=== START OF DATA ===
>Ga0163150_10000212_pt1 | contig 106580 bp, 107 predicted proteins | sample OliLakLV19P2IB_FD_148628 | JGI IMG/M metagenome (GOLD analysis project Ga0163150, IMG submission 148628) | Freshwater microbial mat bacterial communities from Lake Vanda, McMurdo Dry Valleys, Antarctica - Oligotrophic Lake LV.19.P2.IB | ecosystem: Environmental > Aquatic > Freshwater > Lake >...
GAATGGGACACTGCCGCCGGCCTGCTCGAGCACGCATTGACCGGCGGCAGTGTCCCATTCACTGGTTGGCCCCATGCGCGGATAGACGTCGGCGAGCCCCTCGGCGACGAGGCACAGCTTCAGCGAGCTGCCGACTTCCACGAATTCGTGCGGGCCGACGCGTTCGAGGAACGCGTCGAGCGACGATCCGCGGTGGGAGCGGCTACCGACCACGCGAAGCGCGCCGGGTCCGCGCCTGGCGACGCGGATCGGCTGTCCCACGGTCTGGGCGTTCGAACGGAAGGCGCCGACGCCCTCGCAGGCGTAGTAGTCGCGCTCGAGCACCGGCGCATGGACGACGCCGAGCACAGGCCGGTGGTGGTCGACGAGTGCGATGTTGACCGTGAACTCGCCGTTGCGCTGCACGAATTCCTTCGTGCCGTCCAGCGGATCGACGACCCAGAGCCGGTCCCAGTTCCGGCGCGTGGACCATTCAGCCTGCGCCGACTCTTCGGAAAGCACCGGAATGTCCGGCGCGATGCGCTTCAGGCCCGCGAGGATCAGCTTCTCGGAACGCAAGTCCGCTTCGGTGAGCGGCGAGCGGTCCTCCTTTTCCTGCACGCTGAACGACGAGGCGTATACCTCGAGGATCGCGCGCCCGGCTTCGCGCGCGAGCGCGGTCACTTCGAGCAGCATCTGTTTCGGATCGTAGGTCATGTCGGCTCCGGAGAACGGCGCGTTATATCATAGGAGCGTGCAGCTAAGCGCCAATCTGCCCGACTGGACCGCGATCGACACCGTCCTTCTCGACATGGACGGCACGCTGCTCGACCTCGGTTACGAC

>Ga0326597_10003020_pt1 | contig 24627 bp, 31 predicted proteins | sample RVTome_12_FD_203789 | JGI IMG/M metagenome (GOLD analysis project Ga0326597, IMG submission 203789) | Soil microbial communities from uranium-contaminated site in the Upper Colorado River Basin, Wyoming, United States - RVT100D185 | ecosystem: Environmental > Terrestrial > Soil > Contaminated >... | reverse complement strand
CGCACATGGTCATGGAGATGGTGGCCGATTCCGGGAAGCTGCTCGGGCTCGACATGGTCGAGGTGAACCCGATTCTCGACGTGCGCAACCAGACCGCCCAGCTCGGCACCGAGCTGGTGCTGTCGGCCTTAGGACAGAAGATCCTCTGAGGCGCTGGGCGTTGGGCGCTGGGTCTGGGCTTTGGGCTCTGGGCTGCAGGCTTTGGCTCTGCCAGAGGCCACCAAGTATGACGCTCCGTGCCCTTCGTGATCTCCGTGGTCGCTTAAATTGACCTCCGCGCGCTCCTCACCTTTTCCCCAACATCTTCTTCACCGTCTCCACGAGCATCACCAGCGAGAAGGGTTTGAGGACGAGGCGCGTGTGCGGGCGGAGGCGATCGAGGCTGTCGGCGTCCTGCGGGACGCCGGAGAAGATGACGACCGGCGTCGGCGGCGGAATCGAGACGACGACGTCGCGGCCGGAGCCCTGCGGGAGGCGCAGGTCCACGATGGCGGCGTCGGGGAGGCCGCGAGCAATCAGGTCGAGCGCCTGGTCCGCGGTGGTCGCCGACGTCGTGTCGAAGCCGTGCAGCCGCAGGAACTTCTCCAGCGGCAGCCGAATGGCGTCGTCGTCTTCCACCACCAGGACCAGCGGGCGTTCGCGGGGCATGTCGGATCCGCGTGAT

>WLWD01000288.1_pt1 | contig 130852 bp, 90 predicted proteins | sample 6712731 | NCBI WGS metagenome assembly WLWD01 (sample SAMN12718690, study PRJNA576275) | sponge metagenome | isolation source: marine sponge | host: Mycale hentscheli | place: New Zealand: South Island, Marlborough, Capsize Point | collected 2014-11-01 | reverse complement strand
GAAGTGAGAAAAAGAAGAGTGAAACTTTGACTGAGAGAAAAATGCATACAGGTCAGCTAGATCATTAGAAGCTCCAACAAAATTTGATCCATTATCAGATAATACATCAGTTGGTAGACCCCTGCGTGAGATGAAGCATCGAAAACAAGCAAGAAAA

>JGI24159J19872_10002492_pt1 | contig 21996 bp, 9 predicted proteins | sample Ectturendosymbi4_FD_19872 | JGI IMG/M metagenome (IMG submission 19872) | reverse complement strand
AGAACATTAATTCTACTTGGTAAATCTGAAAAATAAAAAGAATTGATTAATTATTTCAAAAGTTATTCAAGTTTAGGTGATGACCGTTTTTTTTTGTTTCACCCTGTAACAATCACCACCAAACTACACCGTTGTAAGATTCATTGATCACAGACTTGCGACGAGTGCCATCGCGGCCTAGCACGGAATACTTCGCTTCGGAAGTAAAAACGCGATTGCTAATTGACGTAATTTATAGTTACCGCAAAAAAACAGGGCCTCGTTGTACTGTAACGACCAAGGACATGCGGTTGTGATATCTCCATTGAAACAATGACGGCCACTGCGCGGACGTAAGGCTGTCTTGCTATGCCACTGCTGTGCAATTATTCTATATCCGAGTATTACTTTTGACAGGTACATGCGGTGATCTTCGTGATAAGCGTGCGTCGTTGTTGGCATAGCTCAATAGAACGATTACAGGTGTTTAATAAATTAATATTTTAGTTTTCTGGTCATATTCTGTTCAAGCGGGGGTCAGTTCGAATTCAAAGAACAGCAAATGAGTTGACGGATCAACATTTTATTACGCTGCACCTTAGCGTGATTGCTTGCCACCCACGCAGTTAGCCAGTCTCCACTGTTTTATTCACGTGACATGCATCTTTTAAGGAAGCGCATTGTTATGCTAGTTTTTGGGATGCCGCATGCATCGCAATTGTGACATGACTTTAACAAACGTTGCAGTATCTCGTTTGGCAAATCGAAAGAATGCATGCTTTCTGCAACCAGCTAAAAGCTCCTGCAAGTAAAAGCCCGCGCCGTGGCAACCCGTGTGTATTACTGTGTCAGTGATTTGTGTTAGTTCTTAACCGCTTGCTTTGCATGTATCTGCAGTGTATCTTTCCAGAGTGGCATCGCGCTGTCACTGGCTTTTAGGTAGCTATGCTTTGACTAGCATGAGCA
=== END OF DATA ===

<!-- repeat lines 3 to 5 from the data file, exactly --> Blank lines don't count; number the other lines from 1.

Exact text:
>Ga0326597_10003020_pt1 | contig 24627 bp, 31 predicted proteins | sample RVTome_12_FD_203789 | JGI IMG/M metagenome (GOLD analysis project Ga0326597, IMG submission 203789) | Soil microbial communities from uranium-contaminated site in the Upper Colorado River Basin, Wyoming, United States - RVT100D185 | ecosystem: Environmental > Terrestrial > Soil > Contaminated >... | reverse complement strand
CGCACATGGTCATGGAGATGGTGGCCGATTCCGGGAAGCTGCTCGGGCTCGACATGGTCGAGGTGAACCCGATTCTCGACGTGCGCAACCAGACCGCCCAGCTCGGCACCGAGCTGGTGCTGTCGGCCTTAGGACAGAAGATCCTCTGAGGCGCTGGGCGTTGGGCGCTGGGTCTGGGCTTTGGGCTCTGGGCTGCAGGCTTTGGCTCTGCCAGAGGCCACCAAGTATGACGCTCCGTGCCCTTCGTGATCTCCGTGGTCGCTTAAATTGACCTCCGCGCGCTCCTCACCTTTTCCCCAACATCTTCTTCACCGTCTCCACGAGCATCACCAGCGAGAAGGGTTTGAGGACGAGGCGCGTGTGCGGGCGGAGGCGATCGAGGCTGTCGGCGTCCTGCGGGACGCCGGAGAAGATGACGACCGGCGTCGGCGGCGGAATCGAGACGACGACGTCGCGGCCGGAGCCCTGCGGGAGGCGCAGGTCCACGATGGCGGCGTCGGGGAGGCCGCGAGCAATCAGGTCGAGCGCCTGGTCCGCGGTGGTCGCCGACGTCGTGTCGAAGCCGTGCAGCCGCAGGAACTTCTCCAGCGGCAGCCGAATGGCGTCGTCGTCTTCCACCACCAGGACCAGCGGGCGTTCGCGGGGCATGTCGGATCCGCGTGAT

>WLWD01000288.1_pt1 | contig 130852 bp, 90 predicted proteins | sample 6712731 | NCBI WGS metagenome assembly WLWD01 (sample SAMN12718690, study PRJNA576275) | sponge metagenome | isolation source: marine sponge | host: Mycale hentscheli | place: New Zealand: South Island, Marlborough, Capsize Point | collected 2014-11-01 | reverse complement strand